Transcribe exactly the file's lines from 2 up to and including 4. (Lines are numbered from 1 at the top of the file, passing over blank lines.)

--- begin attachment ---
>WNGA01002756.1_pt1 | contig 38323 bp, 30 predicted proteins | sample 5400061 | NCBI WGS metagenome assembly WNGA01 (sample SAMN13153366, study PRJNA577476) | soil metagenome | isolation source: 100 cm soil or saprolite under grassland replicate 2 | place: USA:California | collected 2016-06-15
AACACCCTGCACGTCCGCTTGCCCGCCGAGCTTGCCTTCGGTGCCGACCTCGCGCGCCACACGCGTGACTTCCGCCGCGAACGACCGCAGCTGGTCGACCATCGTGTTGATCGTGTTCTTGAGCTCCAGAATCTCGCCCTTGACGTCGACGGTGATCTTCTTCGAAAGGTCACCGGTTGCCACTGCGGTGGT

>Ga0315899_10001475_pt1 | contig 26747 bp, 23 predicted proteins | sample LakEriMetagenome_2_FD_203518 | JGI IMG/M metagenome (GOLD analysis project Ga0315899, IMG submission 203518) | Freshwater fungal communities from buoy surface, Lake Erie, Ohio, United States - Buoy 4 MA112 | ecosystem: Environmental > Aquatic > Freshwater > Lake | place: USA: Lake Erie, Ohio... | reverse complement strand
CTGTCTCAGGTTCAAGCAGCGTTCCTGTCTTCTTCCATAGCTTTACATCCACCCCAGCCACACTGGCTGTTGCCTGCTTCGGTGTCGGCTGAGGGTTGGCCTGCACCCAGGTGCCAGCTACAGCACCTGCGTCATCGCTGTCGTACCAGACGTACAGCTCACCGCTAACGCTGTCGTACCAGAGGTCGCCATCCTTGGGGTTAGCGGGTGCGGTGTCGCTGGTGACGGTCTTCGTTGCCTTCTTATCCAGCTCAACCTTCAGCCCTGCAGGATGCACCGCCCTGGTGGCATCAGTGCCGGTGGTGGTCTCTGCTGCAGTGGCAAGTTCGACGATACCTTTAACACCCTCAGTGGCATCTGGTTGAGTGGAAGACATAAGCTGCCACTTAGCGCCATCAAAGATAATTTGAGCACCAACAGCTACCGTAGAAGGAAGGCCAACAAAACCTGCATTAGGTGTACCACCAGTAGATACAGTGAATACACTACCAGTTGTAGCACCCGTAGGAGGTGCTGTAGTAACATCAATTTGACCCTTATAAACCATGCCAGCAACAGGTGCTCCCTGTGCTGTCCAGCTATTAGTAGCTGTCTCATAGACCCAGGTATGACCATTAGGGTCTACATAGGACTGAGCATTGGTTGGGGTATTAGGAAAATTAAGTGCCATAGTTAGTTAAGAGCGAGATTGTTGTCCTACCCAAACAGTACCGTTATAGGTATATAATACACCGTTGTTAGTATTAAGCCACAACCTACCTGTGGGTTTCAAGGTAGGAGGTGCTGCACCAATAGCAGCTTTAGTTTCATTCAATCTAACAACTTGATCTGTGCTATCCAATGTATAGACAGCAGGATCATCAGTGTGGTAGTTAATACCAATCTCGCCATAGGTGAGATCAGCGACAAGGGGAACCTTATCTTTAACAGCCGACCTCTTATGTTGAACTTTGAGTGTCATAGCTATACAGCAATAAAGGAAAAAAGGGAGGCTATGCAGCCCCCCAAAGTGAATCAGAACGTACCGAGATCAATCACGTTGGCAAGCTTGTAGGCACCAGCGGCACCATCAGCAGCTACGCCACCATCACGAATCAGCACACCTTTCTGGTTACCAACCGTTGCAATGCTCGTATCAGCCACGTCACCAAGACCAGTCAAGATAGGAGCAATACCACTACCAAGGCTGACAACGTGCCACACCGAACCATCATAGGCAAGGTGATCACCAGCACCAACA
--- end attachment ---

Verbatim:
AACACCCTGCACGTCCGCTTGCCCGCCGAGCTTGCCTTCGGTGCCGACCTCGCGCGCCACACGCGTGACTTCCGCCGCGAACGACCGCAGCTGGTCGACCATCGTGTTGATCGTGTTCTTGAGCTCCAGAATCTCGCCCTTGACGTCGACGGTGATCTTCTTCGAAAGGTCACCGGTTGCCACTGCGGTGGT

>Ga0315899_10001475_pt1 | contig 26747 bp, 23 predicted proteins | sample LakEriMetagenome_2_FD_203518 | JGI IMG/M metagenome (GOLD analysis project Ga0315899, IMG submission 203518) | Freshwater fungal communities from buoy surface, Lake Erie, Ohio, United States - Buoy 4 MA112 | ecosystem: Environmental > Aquatic > Freshwater > Lake | place: USA: Lake Erie, Ohio... | reverse complement strand
CTGTCTCAGGTTCAAGCAGCGTTCCTGTCTTCTTCCATAGCTTTACATCCACCCCAGCCACACTGGCTGTTGCCTGCTTCGGTGTCGGCTGAGGGTTGGCCTGCACCCAGGTGCCAGCTACAGCACCTGCGTCATCGCTGTCGTACCAGACGTACAGCTCACCGCTAACGCTGTCGTACCAGAGGTCGCCATCCTTGGGGTTAGCGGGTGCGGTGTCGCTGGTGACGGTCTTCGTTGCCTTCTTATCCAGCTCAACCTTCAGCCCTGCAGGATGCACCGCCCTGGTGGCATCAGTGCCGGTGGTGGTCTCTGCTGCAGTGGCAAGTTCGACGATACCTTTAACACCCTCAGTGGCATCTGGTTGAGTGGAAGACATAAGCTGCCACTTAGCGCCATCAAAGATAATTTGAGCACCAACAGCTACCGTAGAAGGAAGGCCAACAAAACCTGCATTAGGTGTACCACCAGTAGATACAGTGAATACACTACCAGTTGTAGCACCCGTAGGAGGTGCTGTAGTAACATCAATTTGACCCTTATAAACCATGCCAGCAACAGGTGCTCCCTGTGCTGTCCAGCTATTAGTAGCTGTCTCATAGACCCAGGTATGACCATTAGGGTCTACATAGGACTGAGCATTGGTTGGGGTATTAGGAAAATTAAGTGCCATAGTTAGTTAAGAGCGAGATTGTTGTCCTACCCAAACAGTACCGTTATAGGTATATAATACACCGTTGTTAGTATTAAGCCACAACCTACCTGTGGGTTTCAAGGTAGGAGGTGCTGCACCAATAGCAGCTTTAGTTTCATTCAATCTAACAACTTGATCTGTGCTATCCAATGTATAGACAGCAGGATCATCAGTGTGGTAGTTAATACCAATCTCGCCATAGGTGAGATCAGCGACAAGGGGAACCTTATCTTTAACAGCCGACCTCTTATGTTGAACTTTGAGTGTCATAGCTATACAGCAATAAAGGAAAAAAGGGAGGCTATGCAGCCCCCCAAAGTGAATCAGAACGTACCGAGATCAATCACGTTGGCAAGCTTGTAGGCACCAGCGGCACCATCAGCAGCTACGCCACCATCACGAATCAGCACACCTTTCTGGTTACCAACCGTTGCAATGCTCGTATCAGCCACGTCACCAAGACCAGTCAAGATAGGAGCAATACCACTACCAAGGCTGACAACGTGCCACACCGAACCATCATAGGCAAGGTGATCACCAGCACCAACA